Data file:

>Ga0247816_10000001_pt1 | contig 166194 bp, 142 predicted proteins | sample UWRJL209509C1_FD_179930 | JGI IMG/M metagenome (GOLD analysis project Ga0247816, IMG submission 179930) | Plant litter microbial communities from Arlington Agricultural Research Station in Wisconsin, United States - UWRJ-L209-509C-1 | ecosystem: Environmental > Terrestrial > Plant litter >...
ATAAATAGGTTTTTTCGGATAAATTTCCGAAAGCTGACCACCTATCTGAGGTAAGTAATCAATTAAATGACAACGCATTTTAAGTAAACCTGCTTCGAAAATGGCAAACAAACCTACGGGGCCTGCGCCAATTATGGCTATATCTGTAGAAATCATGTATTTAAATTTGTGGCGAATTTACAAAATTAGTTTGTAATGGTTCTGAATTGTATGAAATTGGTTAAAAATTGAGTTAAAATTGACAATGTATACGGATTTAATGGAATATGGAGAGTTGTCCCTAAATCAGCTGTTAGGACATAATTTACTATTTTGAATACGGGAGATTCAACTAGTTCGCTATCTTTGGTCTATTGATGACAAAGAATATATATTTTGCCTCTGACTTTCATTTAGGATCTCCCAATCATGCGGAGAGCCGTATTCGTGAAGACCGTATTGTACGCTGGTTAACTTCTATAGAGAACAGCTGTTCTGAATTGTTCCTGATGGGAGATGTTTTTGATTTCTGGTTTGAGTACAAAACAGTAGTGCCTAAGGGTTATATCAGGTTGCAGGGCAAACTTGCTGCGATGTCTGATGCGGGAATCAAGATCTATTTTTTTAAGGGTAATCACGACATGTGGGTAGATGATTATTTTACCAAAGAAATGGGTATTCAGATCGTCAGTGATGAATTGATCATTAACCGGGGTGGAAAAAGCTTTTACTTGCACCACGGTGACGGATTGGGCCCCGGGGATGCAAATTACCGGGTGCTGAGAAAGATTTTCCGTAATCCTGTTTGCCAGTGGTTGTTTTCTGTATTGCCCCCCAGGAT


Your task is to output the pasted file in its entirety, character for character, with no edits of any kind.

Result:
>Ga0247816_10000001_pt1 | contig 166194 bp, 142 predicted proteins | sample UWRJL209509C1_FD_179930 | JGI IMG/M metagenome (GOLD analysis project Ga0247816, IMG submission 179930) | Plant litter microbial communities from Arlington Agricultural Research Station in Wisconsin, United States - UWRJ-L209-509C-1 | ecosystem: Environmental > Terrestrial > Plant litter >...
ATAAATAGGTTTTTTCGGATAAATTTCCGAAAGCTGACCACCTATCTGAGGTAAGTAATCAATTAAATGACAACGCATTTTAAGTAAACCTGCTTCGAAAATGGCAAACAAACCTACGGGGCCTGCGCCAATTATGGCTATATCTGTAGAAATCATGTATTTAAATTTGTGGCGAATTTACAAAATTAGTTTGTAATGGTTCTGAATTGTATGAAATTGGTTAAAAATTGAGTTAAAATTGACAATGTATACGGATTTAATGGAATATGGAGAGTTGTCCCTAAATCAGCTGTTAGGACATAATTTACTATTTTGAATACGGGAGATTCAACTAGTTCGCTATCTTTGGTCTATTGATGACAAAGAATATATATTTTGCCTCTGACTTTCATTTAGGATCTCCCAATCATGCGGAGAGCCGTATTCGTGAAGACCGTATTGTACGCTGGTTAACTTCTATAGAGAACAGCTGTTCTGAATTGTTCCTGATGGGAGATGTTTTTGATTTCTGGTTTGAGTACAAAACAGTAGTGCCTAAGGGTTATATCAGGTTGCAGGGCAAACTTGCTGCGATGTCTGATGCGGGAATCAAGATCTATTTTTTTAAGGGTAATCACGACATGTGGGTAGATGATTATTTTACCAAAGAAATGGGTATTCAGATCGTCAGTGATGAATTGATCATTAACCGGGGTGGAAAAAGCTTTTACTTGCACCACGGTGACGGATTGGGCCCCGGGGATGCAAATTACCGGGTGCTGAGAAAGATTTTCCGTAATCCTGTTTGCCAGTGGTTGTTTTCTGTATTGCCCCCCAGGAT